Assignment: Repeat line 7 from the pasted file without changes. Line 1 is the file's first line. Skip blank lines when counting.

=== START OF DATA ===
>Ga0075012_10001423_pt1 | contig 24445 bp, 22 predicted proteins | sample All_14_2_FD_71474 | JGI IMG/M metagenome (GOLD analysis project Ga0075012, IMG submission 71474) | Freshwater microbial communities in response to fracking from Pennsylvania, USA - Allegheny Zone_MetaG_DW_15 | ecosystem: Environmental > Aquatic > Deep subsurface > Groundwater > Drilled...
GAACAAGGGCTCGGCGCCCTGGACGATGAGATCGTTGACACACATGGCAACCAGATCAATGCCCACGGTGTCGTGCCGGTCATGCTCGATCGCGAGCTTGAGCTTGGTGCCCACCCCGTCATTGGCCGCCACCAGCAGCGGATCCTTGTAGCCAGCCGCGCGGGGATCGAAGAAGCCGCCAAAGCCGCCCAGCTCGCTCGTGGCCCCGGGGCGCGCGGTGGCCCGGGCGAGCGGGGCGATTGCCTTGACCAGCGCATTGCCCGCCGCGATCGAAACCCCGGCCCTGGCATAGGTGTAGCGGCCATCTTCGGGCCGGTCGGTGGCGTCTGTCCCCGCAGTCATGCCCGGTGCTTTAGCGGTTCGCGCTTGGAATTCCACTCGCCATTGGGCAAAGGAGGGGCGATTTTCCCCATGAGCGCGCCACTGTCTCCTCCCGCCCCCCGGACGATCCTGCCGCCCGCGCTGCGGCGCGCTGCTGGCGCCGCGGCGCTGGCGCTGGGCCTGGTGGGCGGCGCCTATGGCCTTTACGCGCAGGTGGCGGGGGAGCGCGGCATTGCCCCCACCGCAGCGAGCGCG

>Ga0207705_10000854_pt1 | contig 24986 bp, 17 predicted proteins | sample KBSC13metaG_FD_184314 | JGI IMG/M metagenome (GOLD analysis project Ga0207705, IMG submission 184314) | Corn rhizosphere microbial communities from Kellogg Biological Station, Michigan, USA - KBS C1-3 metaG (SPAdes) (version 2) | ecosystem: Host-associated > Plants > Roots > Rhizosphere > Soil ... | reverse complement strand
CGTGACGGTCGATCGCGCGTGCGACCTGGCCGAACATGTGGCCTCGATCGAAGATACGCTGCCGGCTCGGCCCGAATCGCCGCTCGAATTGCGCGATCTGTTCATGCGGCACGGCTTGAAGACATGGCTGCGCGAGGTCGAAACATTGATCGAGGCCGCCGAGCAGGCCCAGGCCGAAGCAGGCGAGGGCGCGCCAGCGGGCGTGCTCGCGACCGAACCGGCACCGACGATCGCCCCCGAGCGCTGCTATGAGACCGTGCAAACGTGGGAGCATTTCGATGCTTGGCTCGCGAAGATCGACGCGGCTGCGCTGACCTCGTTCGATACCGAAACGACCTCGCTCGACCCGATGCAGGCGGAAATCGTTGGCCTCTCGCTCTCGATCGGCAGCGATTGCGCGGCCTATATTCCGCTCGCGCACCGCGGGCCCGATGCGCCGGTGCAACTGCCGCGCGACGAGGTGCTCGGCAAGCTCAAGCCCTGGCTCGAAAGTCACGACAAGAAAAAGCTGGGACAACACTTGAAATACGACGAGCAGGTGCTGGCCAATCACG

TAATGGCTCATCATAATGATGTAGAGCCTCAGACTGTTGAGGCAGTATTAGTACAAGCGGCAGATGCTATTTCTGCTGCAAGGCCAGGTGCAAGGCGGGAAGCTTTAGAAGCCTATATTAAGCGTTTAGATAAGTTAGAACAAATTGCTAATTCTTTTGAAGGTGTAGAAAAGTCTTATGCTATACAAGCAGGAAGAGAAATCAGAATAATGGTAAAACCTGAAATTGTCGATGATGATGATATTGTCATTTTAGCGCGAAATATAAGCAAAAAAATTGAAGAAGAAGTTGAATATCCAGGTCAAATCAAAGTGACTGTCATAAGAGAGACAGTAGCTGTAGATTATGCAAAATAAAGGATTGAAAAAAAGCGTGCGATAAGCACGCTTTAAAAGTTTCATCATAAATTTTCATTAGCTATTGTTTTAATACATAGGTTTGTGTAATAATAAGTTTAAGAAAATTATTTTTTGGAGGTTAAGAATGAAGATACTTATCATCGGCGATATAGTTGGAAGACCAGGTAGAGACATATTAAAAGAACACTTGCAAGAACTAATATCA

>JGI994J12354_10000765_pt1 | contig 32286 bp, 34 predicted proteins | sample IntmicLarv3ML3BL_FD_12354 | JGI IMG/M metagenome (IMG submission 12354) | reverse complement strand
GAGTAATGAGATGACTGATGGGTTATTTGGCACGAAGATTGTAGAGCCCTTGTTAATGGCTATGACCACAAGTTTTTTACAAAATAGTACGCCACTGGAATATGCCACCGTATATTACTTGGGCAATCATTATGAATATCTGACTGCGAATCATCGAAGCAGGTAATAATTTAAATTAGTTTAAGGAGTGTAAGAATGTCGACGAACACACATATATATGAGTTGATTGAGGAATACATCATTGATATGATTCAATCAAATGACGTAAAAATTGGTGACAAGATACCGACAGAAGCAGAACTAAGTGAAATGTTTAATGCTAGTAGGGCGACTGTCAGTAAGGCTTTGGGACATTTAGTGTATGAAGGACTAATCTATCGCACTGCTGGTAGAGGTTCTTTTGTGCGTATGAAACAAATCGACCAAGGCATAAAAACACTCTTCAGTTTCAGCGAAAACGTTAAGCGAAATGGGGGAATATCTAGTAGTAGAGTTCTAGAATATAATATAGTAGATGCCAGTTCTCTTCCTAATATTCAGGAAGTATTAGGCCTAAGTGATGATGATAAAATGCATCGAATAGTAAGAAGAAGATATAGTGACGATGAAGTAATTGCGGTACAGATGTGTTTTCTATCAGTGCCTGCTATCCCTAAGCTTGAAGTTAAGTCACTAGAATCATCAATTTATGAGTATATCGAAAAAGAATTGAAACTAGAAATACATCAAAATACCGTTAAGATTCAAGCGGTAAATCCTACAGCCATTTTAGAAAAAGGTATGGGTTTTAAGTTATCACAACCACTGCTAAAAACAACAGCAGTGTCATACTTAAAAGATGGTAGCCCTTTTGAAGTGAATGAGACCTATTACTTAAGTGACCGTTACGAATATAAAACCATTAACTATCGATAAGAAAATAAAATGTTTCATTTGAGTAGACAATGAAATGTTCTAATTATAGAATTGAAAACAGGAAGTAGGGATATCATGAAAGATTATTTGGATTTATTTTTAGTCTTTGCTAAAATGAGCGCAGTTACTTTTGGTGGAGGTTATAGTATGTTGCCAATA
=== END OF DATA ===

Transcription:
GAGTAATGAGATGACTGATGGGTTATTTGGCACGAAGATTGTAGAGCCCTTGTTAATGGCTATGACCACAAGTTTTTTACAAAATAGTACGCCACTGGAATATGCCACCGTATATTACTTGGGCAATCATTATGAATATCTGACTGCGAATCATCGAAGCAGGTAATAATTTAAATTAGTTTAAGGAGTGTAAGAATGTCGACGAACACACATATATATGAGTTGATTGAGGAATACATCATTGATATGATTCAATCAAATGACGTAAAAATTGGTGACAAGATACCGACAGAAGCAGAACTAAGTGAAATGTTTAATGCTAGTAGGGCGACTGTCAGTAAGGCTTTGGGACATTTAGTGTATGAAGGACTAATCTATCGCACTGCTGGTAGAGGTTCTTTTGTGCGTATGAAACAAATCGACCAAGGCATAAAAACACTCTTCAGTTTCAGCGAAAACGTTAAGCGAAATGGGGGAATATCTAGTAGTAGAGTTCTAGAATATAATATAGTAGATGCCAGTTCTCTTCCTAATATTCAGGAAGTATTAGGCCTAAGTGATGATGATAAAATGCATCGAATAGTAAGAAGAAGATATAGTGACGATGAAGTAATTGCGGTACAGATGTGTTTTCTATCAGTGCCTGCTATCCCTAAGCTTGAAGTTAAGTCACTAGAATCATCAATTTATGAGTATATCGAAAAAGAATTGAAACTAGAAATACATCAAAATACCGTTAAGATTCAAGCGGTAAATCCTACAGCCATTTTAGAAAAAGGTATGGGTTTTAAGTTATCACAACCACTGCTAAAAACAACAGCAGTGTCATACTTAAAAGATGGTAGCCCTTTTGAAGTGAATGAGACCTATTACTTAAGTGACCGTTACGAATATAAAACCATTAACTATCGATAAGAAAATAAAATGTTTCATTTGAGTAGACAATGAAATGTTCTAATTATAGAATTGAAAACAGGAAGTAGGGATATCATGAAAGATTATTTGGATTTATTTTTAGTCTTTGCTAAAATGAGCGCAGTTACTTTTGGTGGAGGTTATAGTATGTTGCCAATA